The White House has proposed one of the largest NASA budget increases in decades. The budget increase provides substantial support for the agency’s Artemis program that hopes to return human beings to the surface of the Moon by 2024.
Released by the US Office of Management and Budget on February 10, the budget proposal requests $25.246 billion for NASA in the 2021 fiscal year. The amount represents an increase of 12% from the $22.629 billion appropriated for the agency in the 2020 budget.
“President Donald Trump’s Fiscal Year 2021 budget for NASA is worthy of 21st-century exploration and discovery,” said NASA Administrator Jim Bridenstine during his State of NASA address. “The reinforced support from the President comes at a critical time as we lay the foundations for landing the first woman and the next man on the South Pole of the Moon by 2024. This budget keeps us firmly on that path.”
The foundation of NASA’s return to the Moon is directly represented in the new budget with more than $3 billion allocated to the development of a human landing system. This is the first time a NASA budget has allocated direct funding for a human lander since the Apollo Program.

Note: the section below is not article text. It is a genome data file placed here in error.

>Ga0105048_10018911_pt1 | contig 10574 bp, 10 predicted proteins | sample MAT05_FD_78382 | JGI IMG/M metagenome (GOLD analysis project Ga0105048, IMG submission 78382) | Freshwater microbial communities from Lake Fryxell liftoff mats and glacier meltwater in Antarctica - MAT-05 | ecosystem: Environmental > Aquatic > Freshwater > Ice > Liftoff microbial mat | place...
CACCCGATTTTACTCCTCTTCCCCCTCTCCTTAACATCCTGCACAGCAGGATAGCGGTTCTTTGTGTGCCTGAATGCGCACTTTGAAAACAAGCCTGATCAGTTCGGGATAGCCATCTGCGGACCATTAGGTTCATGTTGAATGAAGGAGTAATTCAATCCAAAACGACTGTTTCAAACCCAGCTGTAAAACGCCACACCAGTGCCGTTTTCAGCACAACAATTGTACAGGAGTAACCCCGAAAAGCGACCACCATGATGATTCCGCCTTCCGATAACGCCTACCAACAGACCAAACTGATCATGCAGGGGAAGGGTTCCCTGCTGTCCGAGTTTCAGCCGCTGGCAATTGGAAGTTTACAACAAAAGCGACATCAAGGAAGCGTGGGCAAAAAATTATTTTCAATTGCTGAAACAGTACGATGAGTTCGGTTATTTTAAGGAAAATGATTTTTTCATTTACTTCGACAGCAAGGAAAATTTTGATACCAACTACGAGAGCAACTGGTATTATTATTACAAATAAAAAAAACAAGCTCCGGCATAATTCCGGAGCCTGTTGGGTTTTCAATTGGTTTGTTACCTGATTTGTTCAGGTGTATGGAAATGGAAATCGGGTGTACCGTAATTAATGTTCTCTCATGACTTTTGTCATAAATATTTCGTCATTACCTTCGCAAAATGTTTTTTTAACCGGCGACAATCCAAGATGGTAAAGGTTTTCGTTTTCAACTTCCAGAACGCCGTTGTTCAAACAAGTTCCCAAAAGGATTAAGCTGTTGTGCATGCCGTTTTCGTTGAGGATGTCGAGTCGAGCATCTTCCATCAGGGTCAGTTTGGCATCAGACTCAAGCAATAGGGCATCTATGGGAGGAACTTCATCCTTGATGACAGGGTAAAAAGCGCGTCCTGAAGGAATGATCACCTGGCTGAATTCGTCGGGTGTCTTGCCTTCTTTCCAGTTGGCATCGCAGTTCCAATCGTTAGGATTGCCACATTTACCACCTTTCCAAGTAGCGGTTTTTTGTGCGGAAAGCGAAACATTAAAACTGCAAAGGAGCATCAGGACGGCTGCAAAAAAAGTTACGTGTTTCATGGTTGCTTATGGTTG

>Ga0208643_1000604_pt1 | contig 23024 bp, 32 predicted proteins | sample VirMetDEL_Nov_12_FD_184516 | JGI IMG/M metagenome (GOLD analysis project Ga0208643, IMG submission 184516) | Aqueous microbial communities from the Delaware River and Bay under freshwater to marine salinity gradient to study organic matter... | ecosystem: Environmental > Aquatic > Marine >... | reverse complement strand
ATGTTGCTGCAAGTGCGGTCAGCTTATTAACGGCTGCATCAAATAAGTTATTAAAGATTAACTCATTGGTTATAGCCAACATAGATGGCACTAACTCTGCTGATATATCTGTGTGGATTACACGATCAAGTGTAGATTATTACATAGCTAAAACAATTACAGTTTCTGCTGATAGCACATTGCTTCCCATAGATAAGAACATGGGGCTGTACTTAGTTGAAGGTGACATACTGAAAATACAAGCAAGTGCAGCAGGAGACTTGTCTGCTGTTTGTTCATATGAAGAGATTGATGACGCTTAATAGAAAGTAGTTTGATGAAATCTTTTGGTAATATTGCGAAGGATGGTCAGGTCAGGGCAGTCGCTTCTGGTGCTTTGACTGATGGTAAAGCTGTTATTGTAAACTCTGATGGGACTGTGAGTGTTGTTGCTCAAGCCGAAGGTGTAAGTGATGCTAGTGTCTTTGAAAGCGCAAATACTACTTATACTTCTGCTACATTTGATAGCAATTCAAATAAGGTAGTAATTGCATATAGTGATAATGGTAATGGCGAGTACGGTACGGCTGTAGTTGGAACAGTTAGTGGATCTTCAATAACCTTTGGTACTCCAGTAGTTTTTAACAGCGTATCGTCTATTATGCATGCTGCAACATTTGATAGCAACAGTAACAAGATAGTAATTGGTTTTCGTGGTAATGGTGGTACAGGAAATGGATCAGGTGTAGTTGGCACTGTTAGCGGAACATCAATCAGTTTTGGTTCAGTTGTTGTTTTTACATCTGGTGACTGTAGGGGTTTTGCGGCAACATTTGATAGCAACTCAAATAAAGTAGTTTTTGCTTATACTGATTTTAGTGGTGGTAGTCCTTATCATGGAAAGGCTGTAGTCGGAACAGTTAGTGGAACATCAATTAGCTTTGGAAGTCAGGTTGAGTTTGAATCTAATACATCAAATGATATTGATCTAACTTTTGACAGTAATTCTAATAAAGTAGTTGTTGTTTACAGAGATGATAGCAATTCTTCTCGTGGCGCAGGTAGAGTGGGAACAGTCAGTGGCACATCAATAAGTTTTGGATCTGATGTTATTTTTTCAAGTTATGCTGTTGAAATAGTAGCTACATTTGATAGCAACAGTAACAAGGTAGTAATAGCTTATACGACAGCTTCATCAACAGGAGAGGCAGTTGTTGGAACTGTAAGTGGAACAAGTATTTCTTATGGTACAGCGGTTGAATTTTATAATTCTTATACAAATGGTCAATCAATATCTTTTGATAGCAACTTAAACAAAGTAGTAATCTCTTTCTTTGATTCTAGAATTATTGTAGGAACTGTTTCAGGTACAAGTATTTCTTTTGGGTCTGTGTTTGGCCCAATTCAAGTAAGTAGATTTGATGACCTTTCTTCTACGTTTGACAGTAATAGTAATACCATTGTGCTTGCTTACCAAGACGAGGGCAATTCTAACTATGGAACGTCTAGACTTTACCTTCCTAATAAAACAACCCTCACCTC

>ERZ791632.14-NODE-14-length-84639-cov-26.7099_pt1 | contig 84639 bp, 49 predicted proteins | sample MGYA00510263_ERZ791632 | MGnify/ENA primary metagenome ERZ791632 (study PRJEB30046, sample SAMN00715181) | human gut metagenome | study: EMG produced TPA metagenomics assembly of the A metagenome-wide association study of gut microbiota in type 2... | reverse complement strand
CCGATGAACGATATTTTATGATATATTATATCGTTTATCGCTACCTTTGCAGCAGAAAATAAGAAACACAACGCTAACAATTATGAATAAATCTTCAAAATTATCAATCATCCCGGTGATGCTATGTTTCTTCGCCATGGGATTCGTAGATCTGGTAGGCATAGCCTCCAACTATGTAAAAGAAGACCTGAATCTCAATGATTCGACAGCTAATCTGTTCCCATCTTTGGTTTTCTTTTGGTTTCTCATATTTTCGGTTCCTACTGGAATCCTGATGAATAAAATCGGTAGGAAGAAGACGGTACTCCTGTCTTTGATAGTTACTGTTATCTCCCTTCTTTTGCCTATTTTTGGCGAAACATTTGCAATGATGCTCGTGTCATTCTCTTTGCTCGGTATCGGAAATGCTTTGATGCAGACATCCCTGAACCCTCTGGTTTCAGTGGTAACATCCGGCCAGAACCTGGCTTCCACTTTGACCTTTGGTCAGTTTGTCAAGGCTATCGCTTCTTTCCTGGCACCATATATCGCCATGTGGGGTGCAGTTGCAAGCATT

In addition to funding for a human lander, the budget has also requested funding for the development of several other important components for a crewed mission to the Moon. This includes $430 million for next-generation lunar surface technology, $212 million for lunar rovers, and $175 million for the spacesuits astronauts will wear to explore the lunar surface.
Despite the positive support for NASA’s push to return humans to the Moon, the budget also proposes several controversial cuts. The budget has sought to cancel the WFIRST astrophysics, CLARREO Pathfinder and PACE Earth science missions, the latter of which has only recently received funding to launch aboard a SpaceX Falcon 9 later this year.
Additionally, the budget has proposed abandoning the Stratospheric Observatory for Infrared Astronomy (SOFIA), an observatory built into a Boeing 747 aircraft that costs the agency $80 million a year to operate. The observatory has been criticised in recent years for being costly to operate while failing to deliver any high-quality data.
However, despite the proposal, the White House may find it difficult to garner approval from Congress for the cuts. Proposals to cut all the above missions have been rejected by Congress before. The PACE Earth science mission, for instance, has been on the budgetary chopping block in 2018, 2019 and 2020 with Congress nonetheless providing full funding for the mission all three years.